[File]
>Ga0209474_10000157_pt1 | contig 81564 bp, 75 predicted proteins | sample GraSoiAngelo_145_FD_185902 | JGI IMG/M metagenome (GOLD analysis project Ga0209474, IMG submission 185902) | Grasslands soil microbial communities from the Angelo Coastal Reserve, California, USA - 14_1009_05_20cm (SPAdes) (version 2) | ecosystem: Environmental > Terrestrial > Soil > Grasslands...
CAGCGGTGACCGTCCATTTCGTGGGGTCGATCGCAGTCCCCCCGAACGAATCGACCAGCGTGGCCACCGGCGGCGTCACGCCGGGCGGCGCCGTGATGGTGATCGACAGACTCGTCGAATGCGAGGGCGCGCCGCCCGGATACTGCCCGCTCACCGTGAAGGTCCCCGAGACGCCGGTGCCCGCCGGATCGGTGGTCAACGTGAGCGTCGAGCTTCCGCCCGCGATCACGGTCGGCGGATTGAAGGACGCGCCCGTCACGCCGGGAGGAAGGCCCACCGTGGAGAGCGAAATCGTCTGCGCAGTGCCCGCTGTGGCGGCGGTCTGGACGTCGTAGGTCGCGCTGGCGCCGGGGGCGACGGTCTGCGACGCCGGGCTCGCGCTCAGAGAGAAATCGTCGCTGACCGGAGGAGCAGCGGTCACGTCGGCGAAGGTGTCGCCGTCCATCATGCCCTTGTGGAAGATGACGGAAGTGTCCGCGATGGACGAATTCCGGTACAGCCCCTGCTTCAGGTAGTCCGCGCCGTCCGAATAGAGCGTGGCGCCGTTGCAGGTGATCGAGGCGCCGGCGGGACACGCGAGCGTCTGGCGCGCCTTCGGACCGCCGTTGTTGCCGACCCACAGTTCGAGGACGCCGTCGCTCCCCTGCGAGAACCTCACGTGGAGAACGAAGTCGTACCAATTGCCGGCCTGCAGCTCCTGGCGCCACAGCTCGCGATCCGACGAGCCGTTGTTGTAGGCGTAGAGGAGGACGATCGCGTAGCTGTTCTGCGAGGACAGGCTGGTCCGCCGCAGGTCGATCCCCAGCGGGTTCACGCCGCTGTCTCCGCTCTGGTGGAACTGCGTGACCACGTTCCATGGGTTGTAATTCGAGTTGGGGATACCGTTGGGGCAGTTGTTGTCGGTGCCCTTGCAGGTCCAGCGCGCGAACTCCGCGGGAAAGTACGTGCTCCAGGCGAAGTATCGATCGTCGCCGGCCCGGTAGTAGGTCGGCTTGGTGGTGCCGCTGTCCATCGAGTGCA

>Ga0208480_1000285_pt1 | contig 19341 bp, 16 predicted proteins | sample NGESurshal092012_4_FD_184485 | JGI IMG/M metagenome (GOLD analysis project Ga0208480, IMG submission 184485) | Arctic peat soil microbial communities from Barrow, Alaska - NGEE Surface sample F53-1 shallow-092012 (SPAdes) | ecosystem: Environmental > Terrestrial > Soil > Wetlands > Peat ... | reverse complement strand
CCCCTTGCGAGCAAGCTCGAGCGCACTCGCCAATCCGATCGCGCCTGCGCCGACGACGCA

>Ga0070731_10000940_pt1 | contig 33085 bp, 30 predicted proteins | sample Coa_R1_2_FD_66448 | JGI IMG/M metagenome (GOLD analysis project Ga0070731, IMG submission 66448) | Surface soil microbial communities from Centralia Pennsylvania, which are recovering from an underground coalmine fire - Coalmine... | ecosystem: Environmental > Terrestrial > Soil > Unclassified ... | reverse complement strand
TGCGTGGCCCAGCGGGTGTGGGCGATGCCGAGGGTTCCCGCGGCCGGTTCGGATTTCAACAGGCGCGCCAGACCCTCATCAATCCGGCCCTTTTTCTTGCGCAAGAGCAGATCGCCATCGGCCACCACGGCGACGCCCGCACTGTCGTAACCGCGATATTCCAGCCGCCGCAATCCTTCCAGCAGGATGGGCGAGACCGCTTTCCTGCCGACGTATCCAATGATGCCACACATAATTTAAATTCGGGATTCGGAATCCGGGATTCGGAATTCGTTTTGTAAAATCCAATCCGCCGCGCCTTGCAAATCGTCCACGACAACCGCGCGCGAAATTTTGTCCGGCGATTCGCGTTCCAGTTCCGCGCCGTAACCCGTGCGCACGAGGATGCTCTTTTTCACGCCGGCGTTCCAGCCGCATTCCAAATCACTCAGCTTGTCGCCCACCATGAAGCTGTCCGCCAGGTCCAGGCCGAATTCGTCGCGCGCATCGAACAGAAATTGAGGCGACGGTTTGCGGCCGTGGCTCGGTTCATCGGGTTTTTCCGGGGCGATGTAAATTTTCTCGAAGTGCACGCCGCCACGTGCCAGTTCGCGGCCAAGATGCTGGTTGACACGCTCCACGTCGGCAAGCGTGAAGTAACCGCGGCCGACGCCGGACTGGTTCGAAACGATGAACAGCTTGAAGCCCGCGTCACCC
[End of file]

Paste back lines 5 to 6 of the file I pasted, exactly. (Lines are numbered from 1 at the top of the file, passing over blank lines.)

>Ga0070731_10000940_pt1 | contig 33085 bp, 30 predicted proteins | sample Coa_R1_2_FD_66448 | JGI IMG/M metagenome (GOLD analysis project Ga0070731, IMG submission 66448) | Surface soil microbial communities from Centralia Pennsylvania, which are recovering from an underground coalmine fire - Coalmine... | ecosystem: Environmental > Terrestrial > Soil > Unclassified ... | reverse complement strand
TGCGTGGCCCAGCGGGTGTGGGCGATGCCGAGGGTTCCCGCGGCCGGTTCGGATTTCAACAGGCGCGCCAGACCCTCATCAATCCGGCCCTTTTTCTTGCGCAAGAGCAGATCGCCATCGGCCACCACGGCGACGCCCGCACTGTCGTAACCGCGATATTCCAGCCGCCGCAATCCTTCCAGCAGGATGGGCGAGACCGCTTTCCTGCCGACGTATCCAATGATGCCACACATAATTTAAATTCGGGATTCGGAATCCGGGATTCGGAATTCGTTTTGTAAAATCCAATCCGCCGCGCCTTGCAAATCGTCCACGACAACCGCGCGCGAAATTTTGTCCGGCGATTCGCGTTCCAGTTCCGCGCCGTAACCCGTGCGCACGAGGATGCTCTTTTTCACGCCGGCGTTCCAGCCGCATTCCAAATCACTCAGCTTGTCGCCCACCATGAAGCTGTCCGCCAGGTCCAGGCCGAATTCGTCGCGCGCATCGAACAGAAATTGAGGCGACGGTTTGCGGCCGTGGCTCGGTTCATCGGGTTTTTCCGGGGCGATGTAAATTTTCTCGAAGTGCACGCCGCCACGTGCCAGTTCGCGGCCAAGATGCTGGTTGACACGCTCCACGTCGGCAAGCGTGAAGTAACCGCGGCCGACGCCGGACTGGTTCGAAACGATGAACAGCTTGAAGCCCGCGTCACCC